Dr Martin Earles is turning his veterinarian expertise to new, exciting and exotic challenges by caring for Tauranga’s more unusual pets and birds.
On Tuesday and Fridays, birds, rabbits, reptiles and rodents are able to pay him a visit for exotic and avian consultations and surgery, and to receive some much-appreciated expert care.
The unusual pets are different from what most vets would tend to deal with.
“Over the last few years, I’ve put some time into studying and finding out more about them,” says Martin. “I’ve always been interested in slightly different sorts of pets, and we’ve had birds, guinea pigs and rabbits when I was younger.
“We started to keep them at home, so it was natural to want to learn as much as you can to look after them.”
Martin is a Tauranga-raised veterinarian and Massey University graduate. He started in a small animal practice in Auckland, before moving back to Tauranga where he has worked since 2000.
He started developing a special interest in avian and exotic pet medicine and surgery since 2010.
This interest grew into something more, involving courses and study; and in 2019 he passed exams to become a member of the Australian and New Zealand College of Veterinary Scientists in the subject of Medicine and Surgery of Unusual Pets.
He is a member of the Association of Reptile and Amphibian Veterinarians, the Association of Exotic Mammal Veterinarians, and the Association of Avian Veterinarians – Australasian Committee.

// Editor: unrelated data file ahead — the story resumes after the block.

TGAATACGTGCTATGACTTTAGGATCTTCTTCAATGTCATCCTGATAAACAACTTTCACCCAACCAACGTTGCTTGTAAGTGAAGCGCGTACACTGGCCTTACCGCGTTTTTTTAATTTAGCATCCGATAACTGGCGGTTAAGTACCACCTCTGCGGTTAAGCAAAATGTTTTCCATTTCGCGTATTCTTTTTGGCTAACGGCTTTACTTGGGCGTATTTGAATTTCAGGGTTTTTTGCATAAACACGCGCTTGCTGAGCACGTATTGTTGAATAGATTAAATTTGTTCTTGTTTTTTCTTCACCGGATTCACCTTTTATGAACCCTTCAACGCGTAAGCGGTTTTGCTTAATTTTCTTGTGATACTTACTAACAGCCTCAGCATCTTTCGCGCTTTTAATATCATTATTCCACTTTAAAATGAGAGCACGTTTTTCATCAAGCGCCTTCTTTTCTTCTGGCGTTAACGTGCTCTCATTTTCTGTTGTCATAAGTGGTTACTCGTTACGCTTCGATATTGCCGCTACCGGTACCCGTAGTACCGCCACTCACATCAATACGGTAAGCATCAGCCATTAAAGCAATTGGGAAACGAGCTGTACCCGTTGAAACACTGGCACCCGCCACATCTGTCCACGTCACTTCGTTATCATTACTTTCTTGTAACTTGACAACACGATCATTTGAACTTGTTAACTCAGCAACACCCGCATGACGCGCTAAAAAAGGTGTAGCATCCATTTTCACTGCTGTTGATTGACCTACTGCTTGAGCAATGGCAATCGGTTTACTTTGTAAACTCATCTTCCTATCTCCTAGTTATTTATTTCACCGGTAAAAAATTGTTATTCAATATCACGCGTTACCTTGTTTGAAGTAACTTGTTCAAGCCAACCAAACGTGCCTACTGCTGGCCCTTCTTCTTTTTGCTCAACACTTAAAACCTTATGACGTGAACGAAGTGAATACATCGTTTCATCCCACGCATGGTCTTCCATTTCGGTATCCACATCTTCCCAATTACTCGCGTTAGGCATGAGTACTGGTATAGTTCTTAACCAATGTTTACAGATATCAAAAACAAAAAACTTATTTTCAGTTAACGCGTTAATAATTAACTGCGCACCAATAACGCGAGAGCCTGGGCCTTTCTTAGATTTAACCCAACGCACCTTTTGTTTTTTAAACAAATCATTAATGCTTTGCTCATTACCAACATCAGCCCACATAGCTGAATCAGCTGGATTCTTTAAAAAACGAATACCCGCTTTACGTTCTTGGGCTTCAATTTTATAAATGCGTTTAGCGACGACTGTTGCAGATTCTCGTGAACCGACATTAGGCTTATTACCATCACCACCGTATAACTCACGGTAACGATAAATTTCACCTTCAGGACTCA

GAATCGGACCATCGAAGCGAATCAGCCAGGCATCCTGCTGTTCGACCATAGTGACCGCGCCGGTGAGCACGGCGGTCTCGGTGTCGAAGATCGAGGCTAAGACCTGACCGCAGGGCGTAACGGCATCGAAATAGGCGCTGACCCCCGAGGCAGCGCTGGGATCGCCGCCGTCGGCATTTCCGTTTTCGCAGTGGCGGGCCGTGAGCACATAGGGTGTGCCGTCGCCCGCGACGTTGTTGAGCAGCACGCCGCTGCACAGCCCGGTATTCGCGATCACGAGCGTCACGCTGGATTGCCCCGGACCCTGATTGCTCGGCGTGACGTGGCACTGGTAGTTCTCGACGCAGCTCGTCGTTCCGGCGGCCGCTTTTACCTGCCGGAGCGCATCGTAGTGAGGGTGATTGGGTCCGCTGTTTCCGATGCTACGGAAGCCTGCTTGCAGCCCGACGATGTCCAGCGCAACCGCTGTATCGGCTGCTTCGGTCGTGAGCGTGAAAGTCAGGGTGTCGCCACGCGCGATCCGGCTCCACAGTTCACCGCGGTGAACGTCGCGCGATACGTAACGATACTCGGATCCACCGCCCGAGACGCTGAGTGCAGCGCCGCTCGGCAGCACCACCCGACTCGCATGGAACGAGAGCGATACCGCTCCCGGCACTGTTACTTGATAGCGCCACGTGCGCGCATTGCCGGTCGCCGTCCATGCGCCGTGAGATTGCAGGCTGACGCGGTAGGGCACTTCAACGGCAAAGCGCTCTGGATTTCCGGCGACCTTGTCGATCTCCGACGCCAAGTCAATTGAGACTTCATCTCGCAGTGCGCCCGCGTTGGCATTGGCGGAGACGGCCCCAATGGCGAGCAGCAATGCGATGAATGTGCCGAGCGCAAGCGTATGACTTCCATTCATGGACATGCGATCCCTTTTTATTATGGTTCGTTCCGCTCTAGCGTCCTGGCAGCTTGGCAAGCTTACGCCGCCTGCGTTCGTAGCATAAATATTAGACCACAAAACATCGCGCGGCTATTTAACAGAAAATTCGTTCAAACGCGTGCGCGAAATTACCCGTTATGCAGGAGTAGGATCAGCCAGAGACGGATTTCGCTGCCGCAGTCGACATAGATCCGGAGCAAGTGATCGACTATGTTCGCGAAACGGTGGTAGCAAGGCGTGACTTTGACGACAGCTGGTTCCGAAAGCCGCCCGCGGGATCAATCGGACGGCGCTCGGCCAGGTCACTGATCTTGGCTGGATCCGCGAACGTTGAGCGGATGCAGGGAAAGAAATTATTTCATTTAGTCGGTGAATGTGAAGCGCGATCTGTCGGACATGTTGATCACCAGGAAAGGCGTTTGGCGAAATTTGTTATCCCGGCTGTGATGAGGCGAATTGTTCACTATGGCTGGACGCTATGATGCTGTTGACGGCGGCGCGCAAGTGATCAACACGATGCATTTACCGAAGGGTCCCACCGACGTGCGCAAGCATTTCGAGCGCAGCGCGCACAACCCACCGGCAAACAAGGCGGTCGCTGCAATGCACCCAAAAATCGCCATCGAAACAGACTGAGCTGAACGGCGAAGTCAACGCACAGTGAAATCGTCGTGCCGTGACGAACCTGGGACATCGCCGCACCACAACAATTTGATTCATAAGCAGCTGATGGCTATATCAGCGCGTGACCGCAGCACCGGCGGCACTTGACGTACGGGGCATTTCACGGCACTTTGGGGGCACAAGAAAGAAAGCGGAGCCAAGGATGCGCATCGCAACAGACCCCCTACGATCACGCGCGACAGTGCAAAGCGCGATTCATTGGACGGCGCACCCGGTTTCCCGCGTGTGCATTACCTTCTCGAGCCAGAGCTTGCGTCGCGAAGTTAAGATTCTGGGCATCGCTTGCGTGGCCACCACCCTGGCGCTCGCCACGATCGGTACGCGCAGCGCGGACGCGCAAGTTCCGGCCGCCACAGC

Now with letters after his name, he’s offering a place and opportunity for pet owners to be referred from other clinics as well as those who come direct to see him at The Referral Centre in Greerton.
The pets he sees cover a wide variety of species. There are giant Flemish rabbits among the hugely popular rabbits, and rodents such as guinea pigs, chinchillas, rats and mice. There are also reptiles such as lizards, turtles and tortoises; and amphibians, ornamental fish and bird species which include aviary birds, backyard poultry and pigeons.
At home, he has his own guinea pigs, a rabbit, some tropical fish and two dogs.
“There’s quite a lot of rabbits out there, and some live to a similar age to a cat. There’s also guinea pigs, and a few chinchillas around – little soft cuddly furry creatives, very cute.”
Chinchillas seem to break their legs easier than other pets.
“They’re little rodents from South America, with a long tail and long legs. Very soft with a plush coat. “We had one little chinchilla, which was only about six weeks old, and it broke its back leg. The bone was like cardboard, very soft. Unfortunately, we had to amputate, and then it got bigger and about a year later broke its other back leg, so we put a pin and some wire in it and it healed up.
“He’s like a cat with nine lives. Chinchillas are quite active and will climb, and they’ve got long skinny legs.”
Dragons, turtles and tortoises are also popular. “They all have their own special requirements for looking after them and feeding them. So you help to try and prevent a lot of problems that may arise.”
Just like humans, pets can have respiratory infections and digestive problems, says Martin.
“They can hide things and look fine, and then one day they can look really sick all of a sudden, and need a lot of extra care and fluids.”
Martin’s avian and exotic pet service is open on Tuesdays and Thursdays at The Referral Centre, which is located at the Bay After Hours Veterinary Hospital, 1450 Cameron Rd, Greerton.
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